Skip to main content
Home >   Activities >   Climbing >   Trips

Owl’s Head

For a number of years, a gun-wielding caretaker kept climbers away from this striking 500-foot granite monolith. Times change, and just recently climbers have once again begun to venture onto this wall without harassment. Owl’s Head is not in any guidebook at present, but those who have been there return with reports of clean, smooth rock and hard routes, mostly in the 5.10-5.11 range. The rock is relatively unfeatured compared to Cannon Cliff, affording exciting falls with little cratering potential. The climbing here has been compared to Glacier Point Apron in Yosemite, with some routes of equal quality. Almost all of the Owl’s Head routes have bolts, but also require the placement of additional gear.

Loose rock is still present on the cliff, due to its relatively unfrequented state. Since the cliff faces south southwest and soaks up the sun, Owl’s Head is a good early-season and late-season alternative to Cannon. (It can be quite hot in the summer, however, and very buggy).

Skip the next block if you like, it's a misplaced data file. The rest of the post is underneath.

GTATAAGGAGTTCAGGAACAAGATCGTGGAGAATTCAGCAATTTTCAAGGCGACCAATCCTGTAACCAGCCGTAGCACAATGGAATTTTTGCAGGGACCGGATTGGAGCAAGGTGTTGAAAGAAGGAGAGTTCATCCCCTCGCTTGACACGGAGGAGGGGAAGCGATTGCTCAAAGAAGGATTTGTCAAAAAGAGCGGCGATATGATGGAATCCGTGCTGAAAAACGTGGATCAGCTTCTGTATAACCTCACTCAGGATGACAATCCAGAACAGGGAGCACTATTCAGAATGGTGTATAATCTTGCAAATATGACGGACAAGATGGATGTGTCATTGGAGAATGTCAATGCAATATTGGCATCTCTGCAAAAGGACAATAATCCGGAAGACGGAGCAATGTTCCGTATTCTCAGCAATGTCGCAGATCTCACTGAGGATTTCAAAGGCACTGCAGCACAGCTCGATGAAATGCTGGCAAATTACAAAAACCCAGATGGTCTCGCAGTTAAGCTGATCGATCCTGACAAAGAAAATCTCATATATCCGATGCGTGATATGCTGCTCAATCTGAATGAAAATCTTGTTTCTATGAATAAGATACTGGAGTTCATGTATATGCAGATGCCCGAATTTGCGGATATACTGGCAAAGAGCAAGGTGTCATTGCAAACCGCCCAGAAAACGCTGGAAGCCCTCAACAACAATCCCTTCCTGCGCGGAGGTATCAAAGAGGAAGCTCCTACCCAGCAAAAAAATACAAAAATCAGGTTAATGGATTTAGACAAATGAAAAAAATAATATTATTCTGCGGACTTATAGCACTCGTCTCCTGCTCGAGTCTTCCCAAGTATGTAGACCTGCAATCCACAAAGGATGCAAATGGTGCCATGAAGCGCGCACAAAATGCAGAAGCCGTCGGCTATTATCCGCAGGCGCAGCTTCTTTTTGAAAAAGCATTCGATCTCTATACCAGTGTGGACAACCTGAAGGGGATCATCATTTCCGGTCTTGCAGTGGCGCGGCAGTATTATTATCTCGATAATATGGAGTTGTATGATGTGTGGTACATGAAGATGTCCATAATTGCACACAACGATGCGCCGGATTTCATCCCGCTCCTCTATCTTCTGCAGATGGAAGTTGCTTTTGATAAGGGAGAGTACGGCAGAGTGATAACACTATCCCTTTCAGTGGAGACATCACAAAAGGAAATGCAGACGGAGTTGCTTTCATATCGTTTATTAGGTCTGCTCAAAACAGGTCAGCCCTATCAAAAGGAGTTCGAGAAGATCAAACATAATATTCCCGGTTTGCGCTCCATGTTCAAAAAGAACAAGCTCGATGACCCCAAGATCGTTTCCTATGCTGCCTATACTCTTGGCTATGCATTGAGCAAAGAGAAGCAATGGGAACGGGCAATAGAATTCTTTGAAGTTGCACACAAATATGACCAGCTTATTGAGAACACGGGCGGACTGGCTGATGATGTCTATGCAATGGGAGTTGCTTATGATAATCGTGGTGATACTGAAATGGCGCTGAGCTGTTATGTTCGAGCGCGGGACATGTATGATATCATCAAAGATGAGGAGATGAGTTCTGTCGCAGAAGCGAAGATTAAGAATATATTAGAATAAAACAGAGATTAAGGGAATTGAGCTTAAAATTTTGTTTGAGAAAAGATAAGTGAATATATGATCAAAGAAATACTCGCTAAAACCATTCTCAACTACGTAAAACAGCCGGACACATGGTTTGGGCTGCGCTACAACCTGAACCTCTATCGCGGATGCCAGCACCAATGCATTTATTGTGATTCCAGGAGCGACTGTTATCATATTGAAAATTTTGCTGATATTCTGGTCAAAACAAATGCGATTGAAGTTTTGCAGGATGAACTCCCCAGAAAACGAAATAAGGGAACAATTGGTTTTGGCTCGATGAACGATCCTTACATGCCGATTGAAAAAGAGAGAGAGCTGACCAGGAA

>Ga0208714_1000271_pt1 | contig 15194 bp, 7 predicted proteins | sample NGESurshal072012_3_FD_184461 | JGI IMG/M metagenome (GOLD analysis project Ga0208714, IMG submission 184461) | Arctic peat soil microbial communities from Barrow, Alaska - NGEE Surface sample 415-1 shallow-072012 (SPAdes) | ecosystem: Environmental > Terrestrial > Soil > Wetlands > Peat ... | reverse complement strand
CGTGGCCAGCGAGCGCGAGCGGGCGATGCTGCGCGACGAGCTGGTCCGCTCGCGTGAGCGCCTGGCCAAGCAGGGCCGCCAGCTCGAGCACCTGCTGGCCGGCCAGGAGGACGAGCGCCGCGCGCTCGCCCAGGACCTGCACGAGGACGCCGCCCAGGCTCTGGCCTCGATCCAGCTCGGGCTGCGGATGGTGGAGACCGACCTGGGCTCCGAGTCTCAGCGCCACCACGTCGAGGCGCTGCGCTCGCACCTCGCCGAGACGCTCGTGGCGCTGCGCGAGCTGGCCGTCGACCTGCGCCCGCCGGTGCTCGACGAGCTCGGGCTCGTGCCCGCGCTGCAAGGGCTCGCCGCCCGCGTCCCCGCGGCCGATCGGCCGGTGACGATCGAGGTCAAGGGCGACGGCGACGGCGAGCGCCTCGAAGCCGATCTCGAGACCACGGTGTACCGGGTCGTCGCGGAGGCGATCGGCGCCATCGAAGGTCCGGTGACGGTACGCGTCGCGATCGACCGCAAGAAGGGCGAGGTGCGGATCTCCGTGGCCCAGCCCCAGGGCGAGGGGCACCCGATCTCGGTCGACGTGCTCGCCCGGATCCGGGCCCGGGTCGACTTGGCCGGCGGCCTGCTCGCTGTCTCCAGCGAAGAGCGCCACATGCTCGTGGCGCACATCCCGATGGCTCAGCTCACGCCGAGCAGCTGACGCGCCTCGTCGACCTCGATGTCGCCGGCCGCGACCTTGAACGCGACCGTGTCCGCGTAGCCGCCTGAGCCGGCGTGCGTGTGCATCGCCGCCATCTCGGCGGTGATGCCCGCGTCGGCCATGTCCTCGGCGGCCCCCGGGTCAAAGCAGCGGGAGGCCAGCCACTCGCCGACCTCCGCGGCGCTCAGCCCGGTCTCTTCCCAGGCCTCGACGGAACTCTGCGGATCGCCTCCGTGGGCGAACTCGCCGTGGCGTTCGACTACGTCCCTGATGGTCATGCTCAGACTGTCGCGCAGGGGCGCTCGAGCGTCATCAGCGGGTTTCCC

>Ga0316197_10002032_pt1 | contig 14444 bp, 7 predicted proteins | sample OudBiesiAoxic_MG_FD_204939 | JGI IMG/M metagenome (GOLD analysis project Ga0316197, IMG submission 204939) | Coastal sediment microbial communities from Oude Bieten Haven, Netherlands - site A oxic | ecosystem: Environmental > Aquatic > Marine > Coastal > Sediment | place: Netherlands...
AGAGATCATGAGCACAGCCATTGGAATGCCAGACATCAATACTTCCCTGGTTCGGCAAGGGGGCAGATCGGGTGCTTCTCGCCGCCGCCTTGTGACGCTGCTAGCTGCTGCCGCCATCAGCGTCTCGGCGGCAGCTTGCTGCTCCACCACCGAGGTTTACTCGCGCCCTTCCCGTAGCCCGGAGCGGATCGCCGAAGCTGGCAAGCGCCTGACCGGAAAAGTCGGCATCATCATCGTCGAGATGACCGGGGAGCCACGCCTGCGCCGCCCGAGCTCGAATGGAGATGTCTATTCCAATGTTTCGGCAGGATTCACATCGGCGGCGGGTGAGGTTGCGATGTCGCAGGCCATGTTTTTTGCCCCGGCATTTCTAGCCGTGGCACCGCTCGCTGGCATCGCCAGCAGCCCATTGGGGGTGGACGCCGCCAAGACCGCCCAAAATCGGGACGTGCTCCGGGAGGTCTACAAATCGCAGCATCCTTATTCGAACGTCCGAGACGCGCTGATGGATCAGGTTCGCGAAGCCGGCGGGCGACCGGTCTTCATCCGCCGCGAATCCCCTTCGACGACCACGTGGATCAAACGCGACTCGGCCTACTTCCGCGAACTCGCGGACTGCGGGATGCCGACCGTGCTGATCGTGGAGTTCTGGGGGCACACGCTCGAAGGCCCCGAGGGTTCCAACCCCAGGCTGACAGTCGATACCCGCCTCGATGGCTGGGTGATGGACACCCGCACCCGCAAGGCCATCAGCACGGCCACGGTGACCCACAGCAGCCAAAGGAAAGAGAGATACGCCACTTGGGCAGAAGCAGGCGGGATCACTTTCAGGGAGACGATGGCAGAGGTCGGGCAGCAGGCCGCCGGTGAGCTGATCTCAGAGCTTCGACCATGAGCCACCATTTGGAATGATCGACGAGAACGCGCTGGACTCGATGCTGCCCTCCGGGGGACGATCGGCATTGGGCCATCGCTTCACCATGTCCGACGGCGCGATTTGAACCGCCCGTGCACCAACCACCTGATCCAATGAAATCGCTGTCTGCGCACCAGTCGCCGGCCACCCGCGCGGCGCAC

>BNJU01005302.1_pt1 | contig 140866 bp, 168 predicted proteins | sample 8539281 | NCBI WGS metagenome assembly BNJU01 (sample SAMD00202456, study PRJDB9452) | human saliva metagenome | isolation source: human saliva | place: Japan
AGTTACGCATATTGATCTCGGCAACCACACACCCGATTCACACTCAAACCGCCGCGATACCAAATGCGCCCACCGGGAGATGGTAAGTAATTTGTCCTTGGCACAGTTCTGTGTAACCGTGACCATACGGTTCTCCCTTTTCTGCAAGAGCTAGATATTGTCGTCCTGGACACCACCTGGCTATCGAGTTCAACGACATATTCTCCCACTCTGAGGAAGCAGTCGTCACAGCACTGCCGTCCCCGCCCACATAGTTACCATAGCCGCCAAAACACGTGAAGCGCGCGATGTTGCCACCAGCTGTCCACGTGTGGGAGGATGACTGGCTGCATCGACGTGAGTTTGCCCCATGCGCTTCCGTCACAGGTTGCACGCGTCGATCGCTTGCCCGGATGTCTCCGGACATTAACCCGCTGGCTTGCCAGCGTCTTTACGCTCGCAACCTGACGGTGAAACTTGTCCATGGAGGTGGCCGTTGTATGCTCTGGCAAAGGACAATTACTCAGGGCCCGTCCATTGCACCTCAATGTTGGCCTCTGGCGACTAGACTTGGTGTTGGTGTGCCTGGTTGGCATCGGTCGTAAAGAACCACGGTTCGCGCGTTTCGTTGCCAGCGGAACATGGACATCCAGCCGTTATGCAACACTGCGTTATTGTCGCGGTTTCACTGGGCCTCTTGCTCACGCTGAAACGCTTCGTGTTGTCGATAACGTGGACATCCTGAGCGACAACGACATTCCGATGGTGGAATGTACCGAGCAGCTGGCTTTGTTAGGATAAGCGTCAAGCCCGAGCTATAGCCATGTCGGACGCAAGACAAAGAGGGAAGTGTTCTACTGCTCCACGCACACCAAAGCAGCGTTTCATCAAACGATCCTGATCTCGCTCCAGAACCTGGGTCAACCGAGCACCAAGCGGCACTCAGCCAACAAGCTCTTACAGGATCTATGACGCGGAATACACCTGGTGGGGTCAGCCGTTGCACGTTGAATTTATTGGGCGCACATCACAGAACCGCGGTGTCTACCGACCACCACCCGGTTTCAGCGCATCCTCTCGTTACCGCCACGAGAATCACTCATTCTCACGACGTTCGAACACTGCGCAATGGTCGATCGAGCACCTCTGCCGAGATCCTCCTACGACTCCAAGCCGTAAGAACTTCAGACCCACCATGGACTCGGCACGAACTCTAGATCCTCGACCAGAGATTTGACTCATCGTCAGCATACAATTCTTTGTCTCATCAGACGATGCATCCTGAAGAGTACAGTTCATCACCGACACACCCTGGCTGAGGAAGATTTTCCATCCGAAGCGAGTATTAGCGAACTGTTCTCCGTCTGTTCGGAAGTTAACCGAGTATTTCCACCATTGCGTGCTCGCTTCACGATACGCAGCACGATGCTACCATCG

Roughly in the center of the cliff, there is a kind of apron with six to eight one-pitch bolted routes 170 feet long, with a three-bolt rappel anchor at the top. This apron is probably the best place for an introduction to Owl’s Head climbing. The major left-trending, left-facing corner on the right side of the cliff is called Dartmouth Corner, a.k.a. Great Circle Route.

Few of the Owl’s Head routes go all the way to the top, and we have encountered a few suspect anchors. In some cases, lines of bolts lead nowhere (at present). Route finding can be tricky, and double ropes can be helpful, as some of the routes tend to wander.

How To Get There: 
Drive northeast of Glencliff, New Hampshire, on Route 25 about one mile until directly in front of the huge cliff. Park on the side of the road, east of the obvious mobile home. (You will be able to see your car if it gets broken into!) Driving time: 40-50 minutes.

The Approach: 
Walk 200 feet down to the stream and cross via a bridge or a fallen tree. Cross the huge field and locate an old logging road in the woods on the far side. Follow this road until it tops out and makes a well defined turn to the left. At this point (several deadfalls mark the spot) turn right off the road and head towards the cliff. A good trail should appear shortly. Follow this to the base of the cliff.

Nearby: A few miles northwest of Owl’s Head and north of the village of East Haverhill, there is a set of striking, highly visible, white-rock ledges spilling down the west flank of Sugarloaf Mountain. These clean, solid-looking quartzite cliffs are roughly fifty to eighty feet in height, rising out of a dense, rugged, debris-filled pine forest. Protection is sparse, and much of the rock is steep or overhanging. There are now several routes here, including a few bolted lines.

Last Updated: 10/21/12